Women’s Travel—Gold Winner: The Secret of the World Sleeps in a Calabash

by Kelley Calvert

In a taxi speeding wildly into tar-black night, the car’s headlights met the blindness of dust stirred and scattered. The famous wind known as the Harmattan was blowing angrily over the Sahel of Niger, carrying its fury south and leaving a veil of dust over the desert’s ever-expanding domain.

Earlier, as I had entered the taxi, the other passengers looked away, quiet in their own pensiveness. As the car began to move, the older, heavier woman beside me crossed herself and murmured a prayer, while the Muslim cattle herder to my right balanced a walking stick on his knee, and let his prayer beads slip purposefully through his fingers. My eyes peered into the darkness looking for signs of the bandits I’d so often been warned about, yet I was unsure if my neighbors prayed in fear of these bandits or… something else.

As night falls in Benin, the dead are said to stir, to walk among us in shadows where they are less visible. The language of the dead moves in circles. They have surprisingly little to say, these entities. Only their attachment to life and our attachment to them move them forward, quietly into the night.

Because night had already fallen, the taxi was not terribly crowded. Rather than the usual four people packed together in the back seat in an assortment of intertwined limbs, shifted hip bones, and baggage, we were only three. This arrangement allowed me just enough room to spread my legs a few inches apart and rest the full width of my back onto the seat, giving a semblance of comfort. I had just fallen asleep only to be awakened by the taxi’s sudden loss of inertia– we were stopped at a checkpoint. The driver begrudgingly exited the taxi to pay the customary bribe to local authorities while the other passengers in the car muttered about corruption. When we slipped back onto the narrow strip of concrete which passes as a national highway, the headlights reflected a white wall: fog. No, I reminded myself, dust.

As we rushed through a landscape we couldn’t see, a man suddenly appeared in the middle of the road facing the opposite direction. He was immediately identifiable as what villagers call a fou, a crazy person. His hair, unkempt and long, formed makeshift dreadlocks down his back. To my alarm, the driver did not slow down as we hurtled towards the fou. Taxis do not slow in the night. It could be a trap. If we stopped, bandits might descend on our vessel in an instant. The driver accelerated in a slow-motion moment that stretched back and forth with the elasticity of a rubber band.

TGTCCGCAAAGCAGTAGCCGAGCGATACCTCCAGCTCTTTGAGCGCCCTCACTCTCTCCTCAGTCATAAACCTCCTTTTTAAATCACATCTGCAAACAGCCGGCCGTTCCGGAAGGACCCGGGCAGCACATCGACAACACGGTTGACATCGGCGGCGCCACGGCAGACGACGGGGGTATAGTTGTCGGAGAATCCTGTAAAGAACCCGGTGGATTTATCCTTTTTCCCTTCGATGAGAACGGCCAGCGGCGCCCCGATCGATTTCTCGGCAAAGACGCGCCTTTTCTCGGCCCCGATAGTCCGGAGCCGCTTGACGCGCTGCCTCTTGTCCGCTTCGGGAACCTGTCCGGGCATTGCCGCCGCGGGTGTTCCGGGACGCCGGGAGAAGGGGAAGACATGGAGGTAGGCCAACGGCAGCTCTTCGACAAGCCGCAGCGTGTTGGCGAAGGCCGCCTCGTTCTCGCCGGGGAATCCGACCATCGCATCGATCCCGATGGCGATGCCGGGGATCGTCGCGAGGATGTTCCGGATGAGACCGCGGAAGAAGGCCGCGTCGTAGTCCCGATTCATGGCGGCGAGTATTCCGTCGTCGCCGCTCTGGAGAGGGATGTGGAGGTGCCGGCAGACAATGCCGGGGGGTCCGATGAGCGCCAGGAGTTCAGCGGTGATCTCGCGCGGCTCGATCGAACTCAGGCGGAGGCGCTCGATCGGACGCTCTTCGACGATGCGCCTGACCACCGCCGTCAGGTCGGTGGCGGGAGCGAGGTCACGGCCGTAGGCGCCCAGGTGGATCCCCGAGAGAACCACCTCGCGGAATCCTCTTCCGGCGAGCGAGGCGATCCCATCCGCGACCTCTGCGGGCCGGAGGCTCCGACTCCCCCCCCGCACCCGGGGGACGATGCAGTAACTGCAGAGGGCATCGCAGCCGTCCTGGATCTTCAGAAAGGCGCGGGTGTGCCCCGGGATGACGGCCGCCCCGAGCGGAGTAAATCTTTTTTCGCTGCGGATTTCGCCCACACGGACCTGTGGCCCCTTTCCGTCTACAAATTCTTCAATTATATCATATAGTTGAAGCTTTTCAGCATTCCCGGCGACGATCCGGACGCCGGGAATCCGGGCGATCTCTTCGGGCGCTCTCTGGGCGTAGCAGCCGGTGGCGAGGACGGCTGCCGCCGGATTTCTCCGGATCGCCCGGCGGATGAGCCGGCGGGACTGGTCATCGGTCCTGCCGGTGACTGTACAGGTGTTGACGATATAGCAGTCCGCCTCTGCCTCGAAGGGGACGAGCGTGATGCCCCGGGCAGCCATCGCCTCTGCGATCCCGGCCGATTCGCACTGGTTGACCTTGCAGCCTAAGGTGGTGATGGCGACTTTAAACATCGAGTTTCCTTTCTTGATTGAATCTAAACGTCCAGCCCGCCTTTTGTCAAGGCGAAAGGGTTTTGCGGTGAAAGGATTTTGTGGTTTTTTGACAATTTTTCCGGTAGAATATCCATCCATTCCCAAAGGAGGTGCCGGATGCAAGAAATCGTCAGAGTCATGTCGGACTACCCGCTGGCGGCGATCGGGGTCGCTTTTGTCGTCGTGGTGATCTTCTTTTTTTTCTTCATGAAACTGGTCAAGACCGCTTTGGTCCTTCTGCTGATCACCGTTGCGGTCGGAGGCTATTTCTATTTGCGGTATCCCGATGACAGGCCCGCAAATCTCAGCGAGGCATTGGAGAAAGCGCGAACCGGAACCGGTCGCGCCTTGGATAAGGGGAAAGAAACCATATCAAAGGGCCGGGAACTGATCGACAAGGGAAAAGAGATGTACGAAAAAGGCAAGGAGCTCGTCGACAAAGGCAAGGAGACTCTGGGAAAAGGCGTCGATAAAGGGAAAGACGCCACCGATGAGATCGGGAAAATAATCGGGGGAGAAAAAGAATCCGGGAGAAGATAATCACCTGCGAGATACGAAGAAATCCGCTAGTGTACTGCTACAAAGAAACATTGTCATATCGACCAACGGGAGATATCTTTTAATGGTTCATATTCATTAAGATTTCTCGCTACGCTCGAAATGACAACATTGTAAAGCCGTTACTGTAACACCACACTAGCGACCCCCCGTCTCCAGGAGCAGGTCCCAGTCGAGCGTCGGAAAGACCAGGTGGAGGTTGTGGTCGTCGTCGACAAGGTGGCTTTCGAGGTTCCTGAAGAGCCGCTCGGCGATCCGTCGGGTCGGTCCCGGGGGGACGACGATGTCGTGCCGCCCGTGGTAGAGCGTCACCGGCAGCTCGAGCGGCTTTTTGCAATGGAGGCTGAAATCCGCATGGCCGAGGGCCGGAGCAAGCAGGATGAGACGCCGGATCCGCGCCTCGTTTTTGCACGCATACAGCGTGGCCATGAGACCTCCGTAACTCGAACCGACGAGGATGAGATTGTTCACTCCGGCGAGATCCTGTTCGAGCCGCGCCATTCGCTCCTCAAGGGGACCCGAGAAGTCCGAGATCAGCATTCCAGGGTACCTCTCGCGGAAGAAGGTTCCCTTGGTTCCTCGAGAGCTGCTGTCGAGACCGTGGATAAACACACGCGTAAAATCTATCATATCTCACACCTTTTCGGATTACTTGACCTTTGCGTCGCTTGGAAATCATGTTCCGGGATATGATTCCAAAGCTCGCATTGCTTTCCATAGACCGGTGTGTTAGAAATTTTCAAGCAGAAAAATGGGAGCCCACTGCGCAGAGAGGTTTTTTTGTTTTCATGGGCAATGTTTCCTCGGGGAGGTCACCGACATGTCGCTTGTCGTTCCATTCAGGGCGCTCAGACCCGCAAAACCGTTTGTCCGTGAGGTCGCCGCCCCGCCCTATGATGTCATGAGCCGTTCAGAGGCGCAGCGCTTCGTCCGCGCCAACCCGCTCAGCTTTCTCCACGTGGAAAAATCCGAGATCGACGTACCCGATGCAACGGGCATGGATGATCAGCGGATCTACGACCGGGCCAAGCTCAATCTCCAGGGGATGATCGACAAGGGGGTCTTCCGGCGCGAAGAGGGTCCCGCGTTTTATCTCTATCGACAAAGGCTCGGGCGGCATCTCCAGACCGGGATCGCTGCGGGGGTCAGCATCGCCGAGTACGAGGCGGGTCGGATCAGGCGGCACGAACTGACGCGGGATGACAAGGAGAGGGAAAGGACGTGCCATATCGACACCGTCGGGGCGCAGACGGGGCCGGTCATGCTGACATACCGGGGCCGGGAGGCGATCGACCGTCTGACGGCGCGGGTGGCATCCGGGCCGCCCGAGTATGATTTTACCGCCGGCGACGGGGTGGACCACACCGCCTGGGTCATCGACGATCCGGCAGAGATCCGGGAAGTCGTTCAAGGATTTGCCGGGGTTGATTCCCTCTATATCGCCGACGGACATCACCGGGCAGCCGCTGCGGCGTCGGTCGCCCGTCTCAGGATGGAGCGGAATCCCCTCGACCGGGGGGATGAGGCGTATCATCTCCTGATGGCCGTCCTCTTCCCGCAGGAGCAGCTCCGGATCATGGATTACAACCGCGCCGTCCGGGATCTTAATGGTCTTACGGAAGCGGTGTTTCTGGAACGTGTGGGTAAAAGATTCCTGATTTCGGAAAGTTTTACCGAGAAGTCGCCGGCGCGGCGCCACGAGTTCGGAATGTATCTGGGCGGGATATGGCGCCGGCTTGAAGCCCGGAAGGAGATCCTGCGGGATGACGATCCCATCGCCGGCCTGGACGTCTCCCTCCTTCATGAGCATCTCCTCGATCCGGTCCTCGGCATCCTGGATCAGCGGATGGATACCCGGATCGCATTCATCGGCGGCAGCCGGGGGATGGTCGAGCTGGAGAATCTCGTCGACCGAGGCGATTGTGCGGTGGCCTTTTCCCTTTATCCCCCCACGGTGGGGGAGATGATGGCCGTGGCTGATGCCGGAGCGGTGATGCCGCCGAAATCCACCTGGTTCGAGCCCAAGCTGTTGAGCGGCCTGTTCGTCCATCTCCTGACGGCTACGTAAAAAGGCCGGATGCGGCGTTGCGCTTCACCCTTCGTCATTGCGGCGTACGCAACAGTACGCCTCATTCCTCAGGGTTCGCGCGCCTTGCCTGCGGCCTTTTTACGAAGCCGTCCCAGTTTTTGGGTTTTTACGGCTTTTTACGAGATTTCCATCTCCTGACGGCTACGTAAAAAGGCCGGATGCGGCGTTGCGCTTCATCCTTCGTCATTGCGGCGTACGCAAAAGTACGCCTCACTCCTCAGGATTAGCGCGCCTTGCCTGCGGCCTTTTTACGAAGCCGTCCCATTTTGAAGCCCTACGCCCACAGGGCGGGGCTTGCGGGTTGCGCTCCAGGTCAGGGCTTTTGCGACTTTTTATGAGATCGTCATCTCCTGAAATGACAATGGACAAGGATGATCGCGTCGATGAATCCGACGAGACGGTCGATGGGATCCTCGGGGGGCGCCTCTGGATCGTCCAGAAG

The fou turned towards us and the whites of his eyes reflected in the glare of our headlights. Then, just as suddenly as he had appeared, he was gone.

I turned and looked out the back window, but there was nothing. The night, the dust had enclosed the event in its fold. The taxi driver gripped the wheel tightly. The woman next to me crossed herself again, dropped her head, and prayed. The man to my right continued praying, grasping his beads with renewed intensity. I waited for someone to acknowledge the apparition so that I could confirm to myself that it was real, but no one said a word.

During my time in Benin, it was this silence in the presence of something that could not be spoken that defined voodoo. True, there were macabre voodoo ceremonies where locals danced, played drums, and invited spirits to possess them. There, they would perform superhuman feats; I saw a man run a screwdriver into his eye socket and move it around the circumference of his eyeball without harming himself in the slightest. Another man swallowed gasoline and blew fire. Another lay on the ground and held a mortar on his chest while others beat cassava into powder with wooden pestles. Despite the enormous pressure on his chest, he never so much as grimaced.

There were also healing ceremonies performed by local traditional doctors. One such ceremony involved exchanging the life of a chicken for the life of a man. I watched as a man suffering from an unknown wasting illness held a chicken while the healer chanted a song in which he asked the chicken to give up its life for the life of the man. And indeed, the chicken slowly went limp in the hands of the condemned right before my eyes.

Yet such outward manifestations of the mystery always seemed premeditated, awkward, and full of unfulfilled expectation. Conversations with voodoo priests and healers were circumlocutions around some central point upon which I could never quite focus. When I asked a voodoo chief of the Adja, an ethnic group who migrated from Nigeria to Benin, whether or not he had ever heard of zombification, he told me, “Of course I have. We invented it and our ancestors took it with them to Haiti.” He said that he knew how to raise the dead, make a man a mental slave, and, with a menacing grin, he added, “You aren’t the first westerner to come here looking for a recipe.”
Surprised, I replied, “I’m not a scientist,” while imagining executives from Eli Lilly rolling through the tiny village waving dollar bills and bohemian Harvard botanists trekking through the surrounding forest with elderly medicine men. “I’m just interested in voodoo,” I said as he took a shot of sodabi, a local palm wine that hits the palate like a dose of rubbing alcohol.

Unaffected by the drink’s momentum, he replied with the same enigmatic smile, “A person like you should be careful with such an interest.”